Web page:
skylark is offline   Reply With Quote
Old Jun 1, 2010, 1:44 AM   #14
Senior Member
 
skylark's Avatar
 
Join Date: Oct 2004
Posts: 265
Default

Hi Jean,

Just thought of something else to add.

One of the most important settings you can make on your FZ35 if you shoot in P, A or S modes is the “Exposure Compensation” (EC) setting. This setting is not available in iA mode.

To access the EC settings:
- Verify the mode dial is set to P, A or S.
- Press the up navigation button and the EC settings will be displayed.
- Initially it will be set to 0 EV.
- Press the left and right navigation buttons to change the setting.
- Press the up navigation button twice to return to normal shooting mode. (Or half press the shutter)

I’m not sure about the FZ35 but on my FZ50 and most other Panasonic cameras, setting EC to -1/3 for outdoor shooting on sunny days really helps getting the right exposure without blowing highlights. Sometimes a -2/3 setting works. I don't remember needing to set it to -1.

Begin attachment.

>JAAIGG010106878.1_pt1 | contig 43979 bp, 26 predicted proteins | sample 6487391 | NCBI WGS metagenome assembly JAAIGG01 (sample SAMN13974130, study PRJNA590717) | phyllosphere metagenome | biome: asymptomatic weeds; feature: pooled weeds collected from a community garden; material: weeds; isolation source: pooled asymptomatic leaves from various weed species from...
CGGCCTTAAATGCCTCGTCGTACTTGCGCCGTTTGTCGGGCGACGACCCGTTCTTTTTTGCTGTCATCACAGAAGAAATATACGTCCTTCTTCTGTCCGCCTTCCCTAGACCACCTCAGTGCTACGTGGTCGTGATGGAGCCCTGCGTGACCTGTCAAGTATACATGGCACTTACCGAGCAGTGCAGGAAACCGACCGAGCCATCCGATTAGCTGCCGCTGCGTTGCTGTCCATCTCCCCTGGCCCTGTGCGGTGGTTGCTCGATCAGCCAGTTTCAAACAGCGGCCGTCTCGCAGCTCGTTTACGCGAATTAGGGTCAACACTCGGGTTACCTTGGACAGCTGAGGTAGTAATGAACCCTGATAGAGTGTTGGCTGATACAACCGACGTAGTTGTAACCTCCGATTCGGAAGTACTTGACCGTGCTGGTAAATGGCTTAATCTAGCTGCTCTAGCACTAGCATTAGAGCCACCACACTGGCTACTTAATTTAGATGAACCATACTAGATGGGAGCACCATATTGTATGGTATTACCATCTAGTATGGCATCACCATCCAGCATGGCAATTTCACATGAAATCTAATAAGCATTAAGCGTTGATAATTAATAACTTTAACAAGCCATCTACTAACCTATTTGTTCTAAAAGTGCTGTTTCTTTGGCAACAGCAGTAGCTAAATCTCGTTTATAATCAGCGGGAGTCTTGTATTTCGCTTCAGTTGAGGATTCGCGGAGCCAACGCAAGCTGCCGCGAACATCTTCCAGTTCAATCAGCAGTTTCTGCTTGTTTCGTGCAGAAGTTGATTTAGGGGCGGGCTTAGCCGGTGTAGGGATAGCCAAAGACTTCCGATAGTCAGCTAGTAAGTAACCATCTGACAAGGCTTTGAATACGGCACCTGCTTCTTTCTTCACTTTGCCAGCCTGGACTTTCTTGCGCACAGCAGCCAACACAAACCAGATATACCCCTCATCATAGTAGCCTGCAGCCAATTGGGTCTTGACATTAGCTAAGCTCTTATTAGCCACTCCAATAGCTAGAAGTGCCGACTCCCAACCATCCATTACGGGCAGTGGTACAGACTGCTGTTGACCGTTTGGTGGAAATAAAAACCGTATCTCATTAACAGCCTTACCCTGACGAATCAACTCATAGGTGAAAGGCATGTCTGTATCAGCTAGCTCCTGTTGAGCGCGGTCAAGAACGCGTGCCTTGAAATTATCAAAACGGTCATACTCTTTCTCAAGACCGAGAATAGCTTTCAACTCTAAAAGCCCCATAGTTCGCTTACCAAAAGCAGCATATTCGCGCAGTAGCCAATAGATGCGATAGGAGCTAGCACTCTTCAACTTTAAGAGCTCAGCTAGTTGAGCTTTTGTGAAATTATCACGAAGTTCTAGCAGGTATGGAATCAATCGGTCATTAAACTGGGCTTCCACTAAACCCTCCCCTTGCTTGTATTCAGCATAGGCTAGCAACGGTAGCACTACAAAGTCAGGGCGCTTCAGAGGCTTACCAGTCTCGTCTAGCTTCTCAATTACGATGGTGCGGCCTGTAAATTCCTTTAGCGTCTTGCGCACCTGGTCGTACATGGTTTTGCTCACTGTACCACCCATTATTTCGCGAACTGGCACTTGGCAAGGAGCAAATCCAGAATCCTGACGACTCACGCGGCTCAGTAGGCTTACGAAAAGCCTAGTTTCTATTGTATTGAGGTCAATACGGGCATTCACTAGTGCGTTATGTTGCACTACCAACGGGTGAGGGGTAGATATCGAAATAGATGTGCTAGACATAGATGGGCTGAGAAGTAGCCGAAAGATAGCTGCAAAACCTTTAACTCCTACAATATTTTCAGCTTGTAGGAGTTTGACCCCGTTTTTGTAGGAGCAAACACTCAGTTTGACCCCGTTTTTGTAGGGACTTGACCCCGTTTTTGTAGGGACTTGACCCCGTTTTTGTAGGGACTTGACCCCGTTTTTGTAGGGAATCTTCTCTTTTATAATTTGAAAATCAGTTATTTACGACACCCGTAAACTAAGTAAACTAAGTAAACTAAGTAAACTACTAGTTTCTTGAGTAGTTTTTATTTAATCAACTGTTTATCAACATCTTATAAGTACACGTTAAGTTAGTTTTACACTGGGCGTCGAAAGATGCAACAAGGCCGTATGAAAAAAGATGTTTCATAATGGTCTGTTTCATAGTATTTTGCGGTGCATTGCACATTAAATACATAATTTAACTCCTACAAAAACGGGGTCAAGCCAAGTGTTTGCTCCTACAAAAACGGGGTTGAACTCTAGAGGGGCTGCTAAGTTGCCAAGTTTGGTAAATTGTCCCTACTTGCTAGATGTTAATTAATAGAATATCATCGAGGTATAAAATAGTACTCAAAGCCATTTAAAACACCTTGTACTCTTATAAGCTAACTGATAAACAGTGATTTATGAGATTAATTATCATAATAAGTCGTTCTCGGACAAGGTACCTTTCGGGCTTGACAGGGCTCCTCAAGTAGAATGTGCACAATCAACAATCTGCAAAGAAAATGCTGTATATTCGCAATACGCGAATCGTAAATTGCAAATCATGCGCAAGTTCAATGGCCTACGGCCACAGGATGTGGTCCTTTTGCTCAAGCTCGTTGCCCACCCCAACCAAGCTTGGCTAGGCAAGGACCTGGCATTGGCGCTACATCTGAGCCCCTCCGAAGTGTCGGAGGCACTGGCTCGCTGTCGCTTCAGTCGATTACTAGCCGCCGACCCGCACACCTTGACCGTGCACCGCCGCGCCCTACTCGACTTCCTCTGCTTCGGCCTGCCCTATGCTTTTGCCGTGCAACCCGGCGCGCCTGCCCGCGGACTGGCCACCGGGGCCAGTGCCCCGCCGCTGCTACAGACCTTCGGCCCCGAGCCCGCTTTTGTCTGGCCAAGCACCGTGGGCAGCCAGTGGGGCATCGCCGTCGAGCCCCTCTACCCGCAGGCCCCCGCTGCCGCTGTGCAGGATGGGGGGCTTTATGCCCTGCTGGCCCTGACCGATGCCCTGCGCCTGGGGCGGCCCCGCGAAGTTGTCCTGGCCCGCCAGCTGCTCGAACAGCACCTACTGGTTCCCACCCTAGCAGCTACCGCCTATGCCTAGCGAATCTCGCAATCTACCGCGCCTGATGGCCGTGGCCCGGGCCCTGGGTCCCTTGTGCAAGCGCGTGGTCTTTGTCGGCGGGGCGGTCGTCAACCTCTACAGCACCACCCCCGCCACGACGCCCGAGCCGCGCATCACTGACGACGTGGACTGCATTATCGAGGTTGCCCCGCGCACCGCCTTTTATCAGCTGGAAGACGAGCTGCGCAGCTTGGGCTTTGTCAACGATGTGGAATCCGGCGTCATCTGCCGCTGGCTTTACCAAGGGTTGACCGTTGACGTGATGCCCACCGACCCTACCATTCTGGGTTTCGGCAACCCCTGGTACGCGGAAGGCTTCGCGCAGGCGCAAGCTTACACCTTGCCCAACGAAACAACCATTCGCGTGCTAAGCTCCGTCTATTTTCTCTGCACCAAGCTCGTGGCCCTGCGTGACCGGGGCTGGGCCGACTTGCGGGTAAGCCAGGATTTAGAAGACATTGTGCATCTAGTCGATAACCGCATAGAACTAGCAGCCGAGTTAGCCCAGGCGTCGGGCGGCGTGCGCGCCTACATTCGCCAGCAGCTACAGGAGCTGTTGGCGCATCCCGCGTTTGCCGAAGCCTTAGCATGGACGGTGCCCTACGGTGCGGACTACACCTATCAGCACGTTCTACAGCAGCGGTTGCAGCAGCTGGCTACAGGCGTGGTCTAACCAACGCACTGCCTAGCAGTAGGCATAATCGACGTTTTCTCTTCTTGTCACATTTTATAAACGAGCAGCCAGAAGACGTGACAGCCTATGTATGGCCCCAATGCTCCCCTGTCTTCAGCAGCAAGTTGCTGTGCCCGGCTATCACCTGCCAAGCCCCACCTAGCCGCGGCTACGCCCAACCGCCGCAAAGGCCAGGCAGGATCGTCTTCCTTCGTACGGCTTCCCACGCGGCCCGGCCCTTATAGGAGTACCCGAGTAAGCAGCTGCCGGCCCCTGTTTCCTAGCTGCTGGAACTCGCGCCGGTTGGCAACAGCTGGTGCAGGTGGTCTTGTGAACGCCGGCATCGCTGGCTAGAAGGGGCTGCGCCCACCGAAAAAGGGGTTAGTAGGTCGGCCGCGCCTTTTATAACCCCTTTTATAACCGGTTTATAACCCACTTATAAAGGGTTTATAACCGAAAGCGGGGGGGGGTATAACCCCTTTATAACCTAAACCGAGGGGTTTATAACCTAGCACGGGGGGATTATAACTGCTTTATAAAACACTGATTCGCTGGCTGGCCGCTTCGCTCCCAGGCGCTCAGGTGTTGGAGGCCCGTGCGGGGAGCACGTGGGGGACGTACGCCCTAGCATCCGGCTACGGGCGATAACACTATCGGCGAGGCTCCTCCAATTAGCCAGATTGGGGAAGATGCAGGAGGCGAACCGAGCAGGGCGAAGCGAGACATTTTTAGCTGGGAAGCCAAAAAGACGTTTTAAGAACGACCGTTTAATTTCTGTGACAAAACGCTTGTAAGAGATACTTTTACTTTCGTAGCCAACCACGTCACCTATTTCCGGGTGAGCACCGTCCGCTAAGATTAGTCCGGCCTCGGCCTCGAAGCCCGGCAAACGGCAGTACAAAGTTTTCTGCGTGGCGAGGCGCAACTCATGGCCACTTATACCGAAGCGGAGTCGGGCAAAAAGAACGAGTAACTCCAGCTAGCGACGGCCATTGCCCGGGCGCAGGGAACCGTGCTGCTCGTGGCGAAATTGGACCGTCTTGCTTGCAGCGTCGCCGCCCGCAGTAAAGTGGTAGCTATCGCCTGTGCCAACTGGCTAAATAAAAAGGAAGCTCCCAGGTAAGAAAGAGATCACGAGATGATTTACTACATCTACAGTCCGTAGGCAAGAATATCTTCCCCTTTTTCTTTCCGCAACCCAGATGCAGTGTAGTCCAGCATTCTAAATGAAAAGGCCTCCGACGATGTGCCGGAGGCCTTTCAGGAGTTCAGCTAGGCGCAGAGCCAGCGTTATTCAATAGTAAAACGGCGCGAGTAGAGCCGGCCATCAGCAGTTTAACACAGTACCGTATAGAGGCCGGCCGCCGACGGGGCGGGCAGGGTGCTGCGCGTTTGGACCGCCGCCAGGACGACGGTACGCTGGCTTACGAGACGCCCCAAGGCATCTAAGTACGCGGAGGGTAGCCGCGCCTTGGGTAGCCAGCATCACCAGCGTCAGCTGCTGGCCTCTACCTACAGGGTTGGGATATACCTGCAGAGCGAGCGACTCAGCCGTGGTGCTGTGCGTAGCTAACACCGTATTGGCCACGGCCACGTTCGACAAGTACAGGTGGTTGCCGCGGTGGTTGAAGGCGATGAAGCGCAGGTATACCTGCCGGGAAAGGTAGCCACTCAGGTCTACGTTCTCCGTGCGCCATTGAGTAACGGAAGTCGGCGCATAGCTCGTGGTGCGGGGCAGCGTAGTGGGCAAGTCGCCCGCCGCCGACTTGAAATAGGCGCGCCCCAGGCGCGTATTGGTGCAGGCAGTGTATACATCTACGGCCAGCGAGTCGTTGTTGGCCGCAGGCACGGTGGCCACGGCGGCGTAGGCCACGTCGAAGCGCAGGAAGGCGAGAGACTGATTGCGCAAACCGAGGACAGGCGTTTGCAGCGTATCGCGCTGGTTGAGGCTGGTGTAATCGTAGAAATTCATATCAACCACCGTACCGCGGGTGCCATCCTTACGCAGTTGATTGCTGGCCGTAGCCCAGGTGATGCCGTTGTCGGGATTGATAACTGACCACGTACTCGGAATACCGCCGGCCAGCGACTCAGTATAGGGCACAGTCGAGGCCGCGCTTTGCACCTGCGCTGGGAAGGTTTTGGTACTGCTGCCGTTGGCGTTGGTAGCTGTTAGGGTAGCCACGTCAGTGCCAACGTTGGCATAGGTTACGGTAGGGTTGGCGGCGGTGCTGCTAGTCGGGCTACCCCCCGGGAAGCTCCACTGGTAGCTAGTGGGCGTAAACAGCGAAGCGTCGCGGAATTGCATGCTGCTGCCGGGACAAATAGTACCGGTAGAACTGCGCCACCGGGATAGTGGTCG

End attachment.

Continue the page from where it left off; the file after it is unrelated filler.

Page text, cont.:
That’s it.

-----

OK, there’s one more thing that you should learn how to use when in P,A or S mode. That’s the live histogram. The histogram display needs to be set to ON in the SETUP menu to see it. Then press the DISPLAY button on the back of the camera while in P,A or S mode to see the histogram.

Here’s what the histogram looks like. Credit for this picture goes to the dcresource.com website. It is in the FZ35 review there. The histogram is the mountain like display at the right. (you probably knew that)